Malmö Central Station

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Malmö Central Station
Malmö C, mars 2015.jpg
Southern facade and bus terminal
General information
LocationMalmöMalmö
Sweden
Coordinates55°36′34″N 13°00′03″E / 55.60944°N 13.00083°E / 55.60944; 13.00083Coordinates: 55°36′34″N 13°00′03″E / 55.60944°N 13.00083°E / 55.60944; 13.00083
Elevation3 m (9.8 ft)
Owned byJernhusen
Operated bySkånetrafiken
Oresundtrain
SJ
Line(s)West Coast Line
City Tunnel & Öresund Line
Southern Main Line
Distance617.8 km (383.9 mi) from Stockholm C
Other information
IATA codeXFP
History
Opened1856
Services
Preceding station SJ Following station
Lund Central Southern Main Line Copenhagen Airport

Malmö Central Station (Swedish: Malmö centralstation) is a railway station on the Southern Main Line in Malmö, Sweden, that opened in 1856. It serves approximately 17 million passengers per year.[1]

With the opening of the City Tunnel in 2010, the station began through services connecting south to Copenhagen via the Öresund Line, to stations north on the Southern Main Line, saving at least 15 minutes for through passengers.

History[edit]

Malmö Station was first opened in 1856, coinciding with the opening of the Malmö–Lund railway. At the time, the area was located in the outer edges of the city, but was convenient to Copenhagen-bound ferries, which loaded and unloaded in the Inre hamnen right in front of the station building.

The building was nearly destroyed ten years later in a fire, on 14 December 1866. When the building was reconstructed, the bell tower was kept. That part, between the platforms and the square Centralplan, was reopened in 1872.[2]

More and more lines were built and consequently more and more tracks and train sheds were needed. The new train shed with four new tracks opened in 1891. The Malmö-Kontinentens Järnväg from Malmö to Trelleborg was built in 1898. In 1926, Malmö Central Station became the station's official name.[3]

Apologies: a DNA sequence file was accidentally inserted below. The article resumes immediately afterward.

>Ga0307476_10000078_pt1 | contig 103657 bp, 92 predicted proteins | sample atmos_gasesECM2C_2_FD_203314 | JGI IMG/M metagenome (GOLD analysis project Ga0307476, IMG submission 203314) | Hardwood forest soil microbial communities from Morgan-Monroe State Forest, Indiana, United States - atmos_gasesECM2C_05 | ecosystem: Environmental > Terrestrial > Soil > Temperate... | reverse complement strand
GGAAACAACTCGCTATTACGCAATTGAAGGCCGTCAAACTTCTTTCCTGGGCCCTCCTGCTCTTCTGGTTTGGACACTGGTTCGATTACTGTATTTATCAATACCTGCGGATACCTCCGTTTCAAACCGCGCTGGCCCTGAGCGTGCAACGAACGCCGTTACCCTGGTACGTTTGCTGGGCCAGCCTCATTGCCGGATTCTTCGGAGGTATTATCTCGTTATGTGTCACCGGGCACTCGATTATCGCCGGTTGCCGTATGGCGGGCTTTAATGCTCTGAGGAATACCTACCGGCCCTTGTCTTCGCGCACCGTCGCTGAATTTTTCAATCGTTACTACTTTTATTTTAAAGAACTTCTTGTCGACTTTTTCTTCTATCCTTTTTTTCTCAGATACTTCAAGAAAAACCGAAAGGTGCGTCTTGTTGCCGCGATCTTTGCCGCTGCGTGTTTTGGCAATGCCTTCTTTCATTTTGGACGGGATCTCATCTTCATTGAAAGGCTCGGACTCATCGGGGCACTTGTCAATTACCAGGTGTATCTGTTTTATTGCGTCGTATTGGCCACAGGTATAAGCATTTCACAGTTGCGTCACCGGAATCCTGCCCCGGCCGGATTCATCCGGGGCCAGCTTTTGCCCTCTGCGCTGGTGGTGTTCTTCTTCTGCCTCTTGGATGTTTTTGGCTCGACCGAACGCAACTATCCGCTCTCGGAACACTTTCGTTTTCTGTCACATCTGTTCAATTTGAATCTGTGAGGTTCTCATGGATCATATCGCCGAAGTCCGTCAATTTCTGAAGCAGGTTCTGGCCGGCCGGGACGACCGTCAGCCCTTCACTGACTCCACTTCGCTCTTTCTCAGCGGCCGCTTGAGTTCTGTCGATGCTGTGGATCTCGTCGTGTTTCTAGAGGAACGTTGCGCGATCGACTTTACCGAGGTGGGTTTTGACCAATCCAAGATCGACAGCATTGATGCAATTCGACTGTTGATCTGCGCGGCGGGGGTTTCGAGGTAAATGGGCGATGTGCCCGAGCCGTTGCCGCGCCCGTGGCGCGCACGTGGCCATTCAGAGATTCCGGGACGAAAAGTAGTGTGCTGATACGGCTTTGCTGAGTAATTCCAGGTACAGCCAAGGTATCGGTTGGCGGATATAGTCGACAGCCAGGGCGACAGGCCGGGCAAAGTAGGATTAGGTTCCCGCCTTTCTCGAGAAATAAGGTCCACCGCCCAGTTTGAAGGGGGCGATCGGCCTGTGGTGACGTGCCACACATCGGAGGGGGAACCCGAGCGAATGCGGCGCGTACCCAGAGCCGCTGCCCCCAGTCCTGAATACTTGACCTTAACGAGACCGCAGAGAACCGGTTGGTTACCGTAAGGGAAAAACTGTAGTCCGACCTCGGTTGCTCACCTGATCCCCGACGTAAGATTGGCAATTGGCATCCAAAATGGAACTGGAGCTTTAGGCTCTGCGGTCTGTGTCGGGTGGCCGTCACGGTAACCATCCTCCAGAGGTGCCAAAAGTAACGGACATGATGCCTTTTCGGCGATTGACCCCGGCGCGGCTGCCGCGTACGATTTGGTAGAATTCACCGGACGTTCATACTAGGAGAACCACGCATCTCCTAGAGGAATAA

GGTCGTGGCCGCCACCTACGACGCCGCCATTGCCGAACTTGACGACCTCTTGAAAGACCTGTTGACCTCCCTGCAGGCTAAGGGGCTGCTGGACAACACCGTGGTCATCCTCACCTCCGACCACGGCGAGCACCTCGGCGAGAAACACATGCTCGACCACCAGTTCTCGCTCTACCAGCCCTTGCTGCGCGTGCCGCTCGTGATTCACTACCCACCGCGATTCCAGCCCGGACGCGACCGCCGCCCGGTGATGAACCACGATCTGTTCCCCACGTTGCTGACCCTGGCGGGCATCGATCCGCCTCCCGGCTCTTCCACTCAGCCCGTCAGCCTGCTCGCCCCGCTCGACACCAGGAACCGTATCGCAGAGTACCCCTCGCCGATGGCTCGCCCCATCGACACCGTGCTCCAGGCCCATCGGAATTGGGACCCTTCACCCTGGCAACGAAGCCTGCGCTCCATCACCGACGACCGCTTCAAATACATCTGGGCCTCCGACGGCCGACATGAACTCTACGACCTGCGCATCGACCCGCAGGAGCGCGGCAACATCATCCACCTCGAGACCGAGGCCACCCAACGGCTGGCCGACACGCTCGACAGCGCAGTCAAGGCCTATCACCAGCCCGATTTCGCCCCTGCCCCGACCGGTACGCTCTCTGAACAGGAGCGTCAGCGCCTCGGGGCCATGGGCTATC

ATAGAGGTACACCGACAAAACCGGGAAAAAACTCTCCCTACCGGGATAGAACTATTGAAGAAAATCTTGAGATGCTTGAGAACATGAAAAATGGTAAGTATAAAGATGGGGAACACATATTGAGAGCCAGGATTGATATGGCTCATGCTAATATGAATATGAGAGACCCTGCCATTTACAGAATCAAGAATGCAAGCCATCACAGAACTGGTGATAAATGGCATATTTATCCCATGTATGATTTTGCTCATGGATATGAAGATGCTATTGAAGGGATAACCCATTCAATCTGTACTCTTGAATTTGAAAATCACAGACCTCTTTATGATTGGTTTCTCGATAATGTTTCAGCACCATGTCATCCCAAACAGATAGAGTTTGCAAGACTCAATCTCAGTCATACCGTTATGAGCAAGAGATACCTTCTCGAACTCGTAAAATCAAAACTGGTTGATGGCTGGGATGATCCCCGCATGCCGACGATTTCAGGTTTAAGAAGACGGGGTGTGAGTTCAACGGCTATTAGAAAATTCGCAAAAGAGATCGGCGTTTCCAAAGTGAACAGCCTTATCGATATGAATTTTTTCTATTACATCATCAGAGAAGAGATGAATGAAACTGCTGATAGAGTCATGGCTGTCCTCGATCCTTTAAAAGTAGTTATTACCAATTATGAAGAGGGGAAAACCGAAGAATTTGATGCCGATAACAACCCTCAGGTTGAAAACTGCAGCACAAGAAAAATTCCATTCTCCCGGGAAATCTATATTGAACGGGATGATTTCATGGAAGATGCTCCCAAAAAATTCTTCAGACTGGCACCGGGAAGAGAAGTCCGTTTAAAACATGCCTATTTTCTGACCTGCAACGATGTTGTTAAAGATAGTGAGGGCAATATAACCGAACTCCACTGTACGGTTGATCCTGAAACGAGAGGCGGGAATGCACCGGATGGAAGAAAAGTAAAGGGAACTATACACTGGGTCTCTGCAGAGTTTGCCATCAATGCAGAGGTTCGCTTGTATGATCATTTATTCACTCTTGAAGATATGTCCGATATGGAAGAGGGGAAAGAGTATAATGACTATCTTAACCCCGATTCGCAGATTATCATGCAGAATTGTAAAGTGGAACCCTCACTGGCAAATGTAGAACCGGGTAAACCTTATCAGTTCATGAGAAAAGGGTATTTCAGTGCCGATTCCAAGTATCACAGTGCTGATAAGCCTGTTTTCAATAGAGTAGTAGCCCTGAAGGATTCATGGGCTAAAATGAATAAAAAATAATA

Though the train shed was built as a terminus, there was also a single through-line for freight next to the station building, allowing hopper wagons to access the port, where they served a large granary plant producing most of the flour for baking in the counties of Skåne and Halland.

In 2000, both local and long-distance trains began running directly to Denmark via the new Öresund Bridge. Malmö became the centre of the new Öresund train regional railway system spanning eastern Denmark and much of southern Sweden, which in 2009 became integrated with local buses and trains in most of its service areas. The trains were, however, forced to reverse direction in Malmö’s terminal station, which created delays for passengers travelling to Denmark from Lund and further north, and restricted the frequency of service, as each train had to both enter and leave Malmö by the same tracks.

This situation was solved with the opening of the City Tunnel in December 2010, finally allowing through traffic. All passenger traffic to/from Denmark now uses the tunnel, and most local trains use it, too, terminating instead at Hyllie station at the other end of the tunnel if not going beyond Malmö.